House Republicans have rallied around Rep. Elise Stefanik (R-N.Y.) as a successor to embattled Conference Chair Rep. Liz Cheney—who has been criticized for her loyalty to former President Donald Trump, the party’s so-called leader —though data shows Stefanik voted less with Trump during his tenure than Cheney did.
House Minority Leader Kevin McCarthy (R-Calif.) claimed members had lost faith in the No. 3 Republican’s ability to “carry out the message” in an interview with Fox News on Tuesday.
This loss of confidence was not because of Cheney’s controversial vote to impeach Trump, McCarthy claimed, but instead worry about her capacity to “carry out the message.”
His comments kickstarted a rapid loss of confidence in Cheney, with many Republicans—including Trump—coalescing around Stefanik, a young, up and coming Trump firebrand from New York, as a successor.
Should Republicans tap Stefanik (a snap vote could come as soon as next week), the party’s leadership will gain a lawmaker who only recently fully embraced Trump—and, in terms of House votes, was not as loyal as Cheney.
Out of all House Republicans, Stefanik had the 22nd lowest “Trump score,” while Cheney was about middle of the pack, ahead of former Rep. Mark Meadows, Trump’s ex-chief of staff, and fierce Trump allies Reps. Jim Jordan of Ohio and Mo Brooks of Alabama.
The erosion of support for Cheney signifies Trump’s grip on the party. Cheney was one of ten Republicans who voted to impeach Trump in January for inciting a riot at the Capitol after he claimed the election was rigged. She has continued to publicly clash with Trump. After the former president—in a statement this week—said he would use the moniker “The Big Lie” to refer to the results of the 2020 election, Cheney snapped back on Twitter that anyone who claims the 2020 election was stolen is “spreading THE BIG LIE, turning their back on the rule of law, and poisoning our democratic system.” Stefanik was first elected to Congress in 2014, at the time the youngest woman ever to do so (then age 30.) The lawmaker immediately gained a reputation as a moderate who could work across the aisle, but she swung to the right during the Trump years. She emerged as a loyal Trump ally during the former president’s first impeachment trial and in a tweet during the proceedings, Trump referred to her as a “new Republican star.” Stefanik was one of 139 House Republicans who voted to overturn the results of the 2020 election in favor of Trump and loyally peddled the former president’s baseless election fraud claims.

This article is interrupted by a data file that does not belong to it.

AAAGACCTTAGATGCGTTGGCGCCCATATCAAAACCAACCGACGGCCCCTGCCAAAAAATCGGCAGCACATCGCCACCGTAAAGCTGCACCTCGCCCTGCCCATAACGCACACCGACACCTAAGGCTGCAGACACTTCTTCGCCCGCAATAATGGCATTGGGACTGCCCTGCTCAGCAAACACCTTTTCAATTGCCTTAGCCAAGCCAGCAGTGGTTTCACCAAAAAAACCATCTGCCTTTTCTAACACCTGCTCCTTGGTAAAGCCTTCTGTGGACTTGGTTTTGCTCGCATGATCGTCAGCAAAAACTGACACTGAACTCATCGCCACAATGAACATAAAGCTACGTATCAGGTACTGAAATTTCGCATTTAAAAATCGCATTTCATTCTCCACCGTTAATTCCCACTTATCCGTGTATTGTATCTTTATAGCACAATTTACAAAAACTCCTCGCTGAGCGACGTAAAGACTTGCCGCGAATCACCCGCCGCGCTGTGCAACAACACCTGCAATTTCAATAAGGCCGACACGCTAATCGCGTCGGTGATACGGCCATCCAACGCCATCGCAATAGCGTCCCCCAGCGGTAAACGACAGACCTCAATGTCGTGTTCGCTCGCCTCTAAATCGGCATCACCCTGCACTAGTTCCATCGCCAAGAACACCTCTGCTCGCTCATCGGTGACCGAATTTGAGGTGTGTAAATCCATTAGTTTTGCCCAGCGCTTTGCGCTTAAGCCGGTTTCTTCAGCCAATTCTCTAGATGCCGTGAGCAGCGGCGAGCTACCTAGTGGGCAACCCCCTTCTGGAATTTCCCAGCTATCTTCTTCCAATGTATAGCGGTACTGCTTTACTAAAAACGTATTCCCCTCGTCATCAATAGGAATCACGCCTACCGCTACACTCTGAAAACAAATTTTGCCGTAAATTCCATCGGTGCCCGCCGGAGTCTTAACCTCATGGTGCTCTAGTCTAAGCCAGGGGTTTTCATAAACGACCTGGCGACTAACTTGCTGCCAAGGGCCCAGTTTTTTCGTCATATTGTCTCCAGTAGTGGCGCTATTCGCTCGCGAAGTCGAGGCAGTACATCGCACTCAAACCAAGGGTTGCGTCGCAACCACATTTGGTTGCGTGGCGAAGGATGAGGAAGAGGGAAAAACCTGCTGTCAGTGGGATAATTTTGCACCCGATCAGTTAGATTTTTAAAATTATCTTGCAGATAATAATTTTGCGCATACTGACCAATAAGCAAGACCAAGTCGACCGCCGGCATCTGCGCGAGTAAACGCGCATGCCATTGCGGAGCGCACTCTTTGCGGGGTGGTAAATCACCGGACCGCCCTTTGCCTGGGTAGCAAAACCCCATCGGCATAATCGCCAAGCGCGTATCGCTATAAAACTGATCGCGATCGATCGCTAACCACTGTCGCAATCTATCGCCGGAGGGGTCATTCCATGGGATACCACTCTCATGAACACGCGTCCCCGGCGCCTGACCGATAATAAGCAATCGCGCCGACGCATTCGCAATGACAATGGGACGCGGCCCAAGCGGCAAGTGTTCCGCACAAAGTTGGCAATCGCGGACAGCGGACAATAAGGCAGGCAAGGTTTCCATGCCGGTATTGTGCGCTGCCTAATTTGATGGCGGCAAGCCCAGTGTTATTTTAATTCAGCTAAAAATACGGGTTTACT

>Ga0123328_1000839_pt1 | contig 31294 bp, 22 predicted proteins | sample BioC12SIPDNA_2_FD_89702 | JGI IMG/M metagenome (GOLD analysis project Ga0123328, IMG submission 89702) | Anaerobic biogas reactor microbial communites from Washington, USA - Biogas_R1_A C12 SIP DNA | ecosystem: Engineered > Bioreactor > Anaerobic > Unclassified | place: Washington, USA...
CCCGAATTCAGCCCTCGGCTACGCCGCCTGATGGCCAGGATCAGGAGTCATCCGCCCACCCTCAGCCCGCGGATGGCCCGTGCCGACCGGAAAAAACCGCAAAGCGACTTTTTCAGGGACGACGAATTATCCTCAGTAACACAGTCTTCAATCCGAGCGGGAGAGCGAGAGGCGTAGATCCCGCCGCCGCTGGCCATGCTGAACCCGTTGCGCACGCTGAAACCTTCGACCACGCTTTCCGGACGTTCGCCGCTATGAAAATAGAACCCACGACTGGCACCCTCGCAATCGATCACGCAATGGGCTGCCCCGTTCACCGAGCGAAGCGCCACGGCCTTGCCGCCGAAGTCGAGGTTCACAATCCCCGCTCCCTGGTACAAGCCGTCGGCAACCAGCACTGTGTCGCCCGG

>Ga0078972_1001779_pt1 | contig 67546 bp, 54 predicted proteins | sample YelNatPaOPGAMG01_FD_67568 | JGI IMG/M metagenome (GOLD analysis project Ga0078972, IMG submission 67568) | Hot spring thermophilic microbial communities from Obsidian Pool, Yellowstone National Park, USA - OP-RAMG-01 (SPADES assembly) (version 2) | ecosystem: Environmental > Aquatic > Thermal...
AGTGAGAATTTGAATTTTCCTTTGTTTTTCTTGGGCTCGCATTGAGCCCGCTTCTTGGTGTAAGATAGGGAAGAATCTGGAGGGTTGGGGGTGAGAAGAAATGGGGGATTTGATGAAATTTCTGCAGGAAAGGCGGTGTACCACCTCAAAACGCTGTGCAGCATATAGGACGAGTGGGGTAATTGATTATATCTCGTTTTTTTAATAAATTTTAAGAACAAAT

On Wednesday, the conservative organization Club for Growth released a statement attacking Stefanik, claiming she is too moderate. “Elise Stefanik is NOT a good spokesperson for the House Republican Conference,” the group said, before referencing its own scoring system it uses to rank lawmakers. “She is a liberal with a 35% [Club for Growth] lifetime rating, 4th worst in the House GOP. House Republicans should find a conservative to lead messaging and win back the House Majority.” Under the group’s scoring system, Stefanik ranks 197 out of all Republicans who have a score, near the bottom. Forbes has reached out to Stefanik’s office for comment.
What To Watch For
In an interview with Fox News on Wednesday, Rep. Jordan, the top Republican on the House Judiciary Committee, claimed “the votes are there” to remove Cheney as conference chair, adding a vote is likely to happen next Wednesday, March 12.
During the Tuesday interview with Fox News, McCarthy was caught on a hot mic saying he personally has “lost confidence” in Cheney. “I think she’s got real problems,” McCarthy told Fox News’ Steve Doocy, according to a transcript reported by Axios. “I’ve had it with … I’ve had it with her.
Trump Ally Elise Stefanik Gains Steam To Replace Liz Cheney As GOP Conference Chair (Forbes)